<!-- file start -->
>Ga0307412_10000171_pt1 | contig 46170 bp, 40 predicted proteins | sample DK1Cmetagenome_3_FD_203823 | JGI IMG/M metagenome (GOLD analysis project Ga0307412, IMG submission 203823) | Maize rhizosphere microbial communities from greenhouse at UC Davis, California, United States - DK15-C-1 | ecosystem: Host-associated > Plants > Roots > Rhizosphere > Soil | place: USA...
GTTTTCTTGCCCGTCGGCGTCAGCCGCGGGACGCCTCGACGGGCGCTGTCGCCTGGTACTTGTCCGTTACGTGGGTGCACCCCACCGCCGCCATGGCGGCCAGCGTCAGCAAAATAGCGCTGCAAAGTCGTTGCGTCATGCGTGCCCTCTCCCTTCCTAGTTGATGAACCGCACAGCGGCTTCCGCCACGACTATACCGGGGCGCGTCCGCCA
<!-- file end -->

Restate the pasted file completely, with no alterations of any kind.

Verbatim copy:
>Ga0307412_10000171_pt1 | contig 46170 bp, 40 predicted proteins | sample DK1Cmetagenome_3_FD_203823 | JGI IMG/M metagenome (GOLD analysis project Ga0307412, IMG submission 203823) | Maize rhizosphere microbial communities from greenhouse at UC Davis, California, United States - DK15-C-1 | ecosystem: Host-associated > Plants > Roots > Rhizosphere > Soil | place: USA...
GTTTTCTTGCCCGTCGGCGTCAGCCGCGGGACGCCTCGACGGGCGCTGTCGCCTGGTACTTGTCCGTTACGTGGGTGCACCCCACCGCCGCCATGGCGGCCAGCGTCAGCAAAATAGCGCTGCAAAGTCGTTGCGTCATGCGTGCCCTCTCCCTTCCTAGTTGATGAACCGCACAGCGGCTTCCGCCACGACTATACCGGGGCGCGTCCGCCA